Stand close together, and lift where you stand

by Rusty Lindquist on October 4, 2008 · 0 comments

 

President Dieter F. Uchtdorf, Second Counselor in the first presidency, gave a brilliant address tonight in the General Priesthood meeting.

He recounted a story of a number of priesthood holders who were asked to move a piano from the sacrament meeting room into the cultural hall of a local chapel.

The several men that were attempting to move this piano were having an awful time trying to figure out how to properly balance it while moving it.  Many ideas were tried, but to no success.

At long last, a friend of his said simply “Everybody stand close together, and lift where you stand”.

Sounding simple enough, they tried the approach, and sure enough, the piano was stable, balanced, and was easily moved.

Pondering those simple words later, he realized the tremendous lesson held within them.

All we have to do is stand close together, each of us in our place, and lift, where we stand.  Whatever our role, whatever our calling, whatever our talents, whatever our positions, if we each will simply “lift” where we stand, we will have the power to do great things, and move the work of the Lord along.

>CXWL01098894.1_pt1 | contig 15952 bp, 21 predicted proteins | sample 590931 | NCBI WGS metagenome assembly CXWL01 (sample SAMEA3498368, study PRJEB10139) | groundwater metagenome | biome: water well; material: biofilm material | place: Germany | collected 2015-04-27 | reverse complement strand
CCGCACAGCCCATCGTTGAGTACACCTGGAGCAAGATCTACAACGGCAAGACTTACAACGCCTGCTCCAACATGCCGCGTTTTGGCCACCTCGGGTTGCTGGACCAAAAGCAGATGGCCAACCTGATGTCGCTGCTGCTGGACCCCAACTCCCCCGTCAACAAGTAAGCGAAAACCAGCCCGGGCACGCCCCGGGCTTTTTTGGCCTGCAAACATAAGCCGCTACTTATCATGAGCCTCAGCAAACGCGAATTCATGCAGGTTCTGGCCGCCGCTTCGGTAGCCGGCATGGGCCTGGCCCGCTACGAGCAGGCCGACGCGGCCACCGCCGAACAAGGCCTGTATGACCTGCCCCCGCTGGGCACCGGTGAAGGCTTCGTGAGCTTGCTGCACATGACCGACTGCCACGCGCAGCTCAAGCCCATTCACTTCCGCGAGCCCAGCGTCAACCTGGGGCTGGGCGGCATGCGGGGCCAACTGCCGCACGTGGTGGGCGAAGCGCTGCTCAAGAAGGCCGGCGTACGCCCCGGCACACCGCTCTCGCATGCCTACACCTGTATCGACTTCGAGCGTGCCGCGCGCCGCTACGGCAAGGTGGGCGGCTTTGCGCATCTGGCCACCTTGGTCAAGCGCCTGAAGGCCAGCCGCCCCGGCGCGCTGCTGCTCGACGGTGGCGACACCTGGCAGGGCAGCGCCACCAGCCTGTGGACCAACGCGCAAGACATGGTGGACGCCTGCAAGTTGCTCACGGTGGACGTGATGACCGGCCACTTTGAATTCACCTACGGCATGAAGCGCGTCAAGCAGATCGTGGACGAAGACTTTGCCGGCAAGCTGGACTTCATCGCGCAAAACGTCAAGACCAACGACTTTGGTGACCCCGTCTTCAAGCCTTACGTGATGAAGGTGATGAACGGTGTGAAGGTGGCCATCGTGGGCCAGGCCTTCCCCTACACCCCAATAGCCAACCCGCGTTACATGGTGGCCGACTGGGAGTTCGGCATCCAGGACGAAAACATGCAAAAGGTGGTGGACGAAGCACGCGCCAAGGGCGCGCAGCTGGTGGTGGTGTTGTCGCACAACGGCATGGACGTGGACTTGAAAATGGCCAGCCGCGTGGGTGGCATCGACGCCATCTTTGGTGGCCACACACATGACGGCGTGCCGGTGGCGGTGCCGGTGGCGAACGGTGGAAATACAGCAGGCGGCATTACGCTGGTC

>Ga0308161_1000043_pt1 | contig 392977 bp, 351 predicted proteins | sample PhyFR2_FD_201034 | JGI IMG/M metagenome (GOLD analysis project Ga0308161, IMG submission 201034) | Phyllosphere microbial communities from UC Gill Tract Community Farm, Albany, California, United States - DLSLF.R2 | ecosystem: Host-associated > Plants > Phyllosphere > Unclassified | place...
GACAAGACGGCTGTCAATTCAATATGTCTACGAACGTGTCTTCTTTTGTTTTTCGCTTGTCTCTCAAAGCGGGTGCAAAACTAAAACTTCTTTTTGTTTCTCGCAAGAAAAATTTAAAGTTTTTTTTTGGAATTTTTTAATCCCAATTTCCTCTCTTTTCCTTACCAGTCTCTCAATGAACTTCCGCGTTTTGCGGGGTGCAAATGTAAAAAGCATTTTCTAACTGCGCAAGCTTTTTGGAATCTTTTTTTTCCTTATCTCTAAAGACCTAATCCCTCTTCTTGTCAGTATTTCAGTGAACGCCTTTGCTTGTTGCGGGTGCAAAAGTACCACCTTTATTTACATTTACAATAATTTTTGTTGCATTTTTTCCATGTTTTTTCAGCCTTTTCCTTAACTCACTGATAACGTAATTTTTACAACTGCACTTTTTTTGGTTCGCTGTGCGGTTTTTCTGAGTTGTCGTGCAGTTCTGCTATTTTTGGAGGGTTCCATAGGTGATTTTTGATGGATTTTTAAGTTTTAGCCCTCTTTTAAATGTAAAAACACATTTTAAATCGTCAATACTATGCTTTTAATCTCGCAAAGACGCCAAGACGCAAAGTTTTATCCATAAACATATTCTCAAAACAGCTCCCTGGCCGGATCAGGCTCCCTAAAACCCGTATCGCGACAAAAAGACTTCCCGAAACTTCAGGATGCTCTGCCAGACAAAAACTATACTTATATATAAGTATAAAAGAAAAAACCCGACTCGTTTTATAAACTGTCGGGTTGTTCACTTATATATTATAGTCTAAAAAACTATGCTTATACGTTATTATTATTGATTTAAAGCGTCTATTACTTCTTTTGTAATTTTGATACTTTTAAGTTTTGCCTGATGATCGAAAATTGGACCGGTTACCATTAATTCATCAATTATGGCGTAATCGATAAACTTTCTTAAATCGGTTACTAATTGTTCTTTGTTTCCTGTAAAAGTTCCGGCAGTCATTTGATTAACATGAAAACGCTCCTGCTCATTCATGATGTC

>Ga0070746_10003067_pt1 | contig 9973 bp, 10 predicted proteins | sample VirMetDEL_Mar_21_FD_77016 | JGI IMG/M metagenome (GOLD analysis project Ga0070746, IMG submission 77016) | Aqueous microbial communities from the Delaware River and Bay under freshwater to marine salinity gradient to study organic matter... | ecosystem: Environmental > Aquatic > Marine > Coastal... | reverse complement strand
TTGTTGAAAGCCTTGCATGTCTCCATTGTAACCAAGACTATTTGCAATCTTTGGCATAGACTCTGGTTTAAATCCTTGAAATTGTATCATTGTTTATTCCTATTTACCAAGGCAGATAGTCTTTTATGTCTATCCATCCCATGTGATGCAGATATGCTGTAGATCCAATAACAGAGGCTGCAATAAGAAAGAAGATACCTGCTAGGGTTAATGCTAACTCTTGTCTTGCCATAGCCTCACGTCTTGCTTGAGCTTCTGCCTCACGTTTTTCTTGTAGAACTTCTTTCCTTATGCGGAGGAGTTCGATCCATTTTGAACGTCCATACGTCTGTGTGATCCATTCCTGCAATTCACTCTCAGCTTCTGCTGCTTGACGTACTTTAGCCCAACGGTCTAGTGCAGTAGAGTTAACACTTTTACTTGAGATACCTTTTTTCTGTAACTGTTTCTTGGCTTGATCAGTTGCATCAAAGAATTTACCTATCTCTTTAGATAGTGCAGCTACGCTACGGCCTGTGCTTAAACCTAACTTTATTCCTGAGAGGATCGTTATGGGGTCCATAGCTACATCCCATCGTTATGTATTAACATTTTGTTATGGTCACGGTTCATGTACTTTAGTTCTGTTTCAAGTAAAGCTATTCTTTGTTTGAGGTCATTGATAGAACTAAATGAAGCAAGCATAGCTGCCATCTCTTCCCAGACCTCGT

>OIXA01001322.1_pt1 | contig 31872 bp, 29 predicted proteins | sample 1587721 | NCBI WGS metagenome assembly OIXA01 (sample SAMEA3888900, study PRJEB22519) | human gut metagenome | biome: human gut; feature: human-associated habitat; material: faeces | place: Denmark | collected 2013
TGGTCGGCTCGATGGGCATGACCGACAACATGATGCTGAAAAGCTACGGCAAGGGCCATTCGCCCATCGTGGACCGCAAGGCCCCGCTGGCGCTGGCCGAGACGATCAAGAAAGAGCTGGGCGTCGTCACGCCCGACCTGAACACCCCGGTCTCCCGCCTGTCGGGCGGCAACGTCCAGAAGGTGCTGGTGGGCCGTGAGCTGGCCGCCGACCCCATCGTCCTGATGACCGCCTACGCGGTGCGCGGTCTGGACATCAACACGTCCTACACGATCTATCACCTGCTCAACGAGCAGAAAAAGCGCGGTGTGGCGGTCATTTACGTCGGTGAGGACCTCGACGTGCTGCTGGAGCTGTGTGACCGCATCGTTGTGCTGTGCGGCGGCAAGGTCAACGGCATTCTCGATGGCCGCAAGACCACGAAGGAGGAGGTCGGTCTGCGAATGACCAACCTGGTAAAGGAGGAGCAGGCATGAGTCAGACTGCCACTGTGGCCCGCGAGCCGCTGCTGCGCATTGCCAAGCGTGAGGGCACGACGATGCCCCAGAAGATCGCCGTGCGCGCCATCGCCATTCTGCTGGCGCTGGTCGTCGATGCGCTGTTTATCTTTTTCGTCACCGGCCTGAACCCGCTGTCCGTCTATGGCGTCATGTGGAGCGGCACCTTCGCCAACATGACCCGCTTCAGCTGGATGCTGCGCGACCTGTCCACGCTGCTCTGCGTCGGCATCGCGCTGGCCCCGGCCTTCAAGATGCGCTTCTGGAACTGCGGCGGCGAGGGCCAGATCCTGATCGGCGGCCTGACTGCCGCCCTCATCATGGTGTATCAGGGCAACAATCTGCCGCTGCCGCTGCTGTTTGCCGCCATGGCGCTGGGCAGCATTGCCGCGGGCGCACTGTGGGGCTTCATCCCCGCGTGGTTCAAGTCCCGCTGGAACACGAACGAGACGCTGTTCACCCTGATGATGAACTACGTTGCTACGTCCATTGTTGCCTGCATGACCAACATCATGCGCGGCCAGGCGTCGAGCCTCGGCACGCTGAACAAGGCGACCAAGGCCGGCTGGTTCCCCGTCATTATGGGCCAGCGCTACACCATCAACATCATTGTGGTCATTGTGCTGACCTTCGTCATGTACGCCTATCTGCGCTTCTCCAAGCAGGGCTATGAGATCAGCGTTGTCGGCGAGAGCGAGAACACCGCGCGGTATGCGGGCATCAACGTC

As he strongly and eloquently emphasized that we should not aspire to something greater than our current position, thinking that somehow we’d have a better impact somewhere else, nor should we shirk and hide from callings the Lord would offer us.  At the source of each of these is selfishness.

Instead, we must each serve in the capacity to which we have been called, exerting the greatest possible effort. For the Lord has assigned us to that position for a wise purpose in Him, and we should trust in the Lord, and serve Him fully, with full purpose of heart.

He made the highly quotable comment: “The Lord loves the noble servant, not the self serving noble.”

How simple, but how great is this counsel to stand close together, and lift where we stand.

Rusty

{ 1 comment… read it below or add one }

1 Eric Nielson October 6, 2008 at 5:12 AM

This was my favorite talk of the conference. For me it saved what was shaping up to be an ‘odd’ priesthood session.

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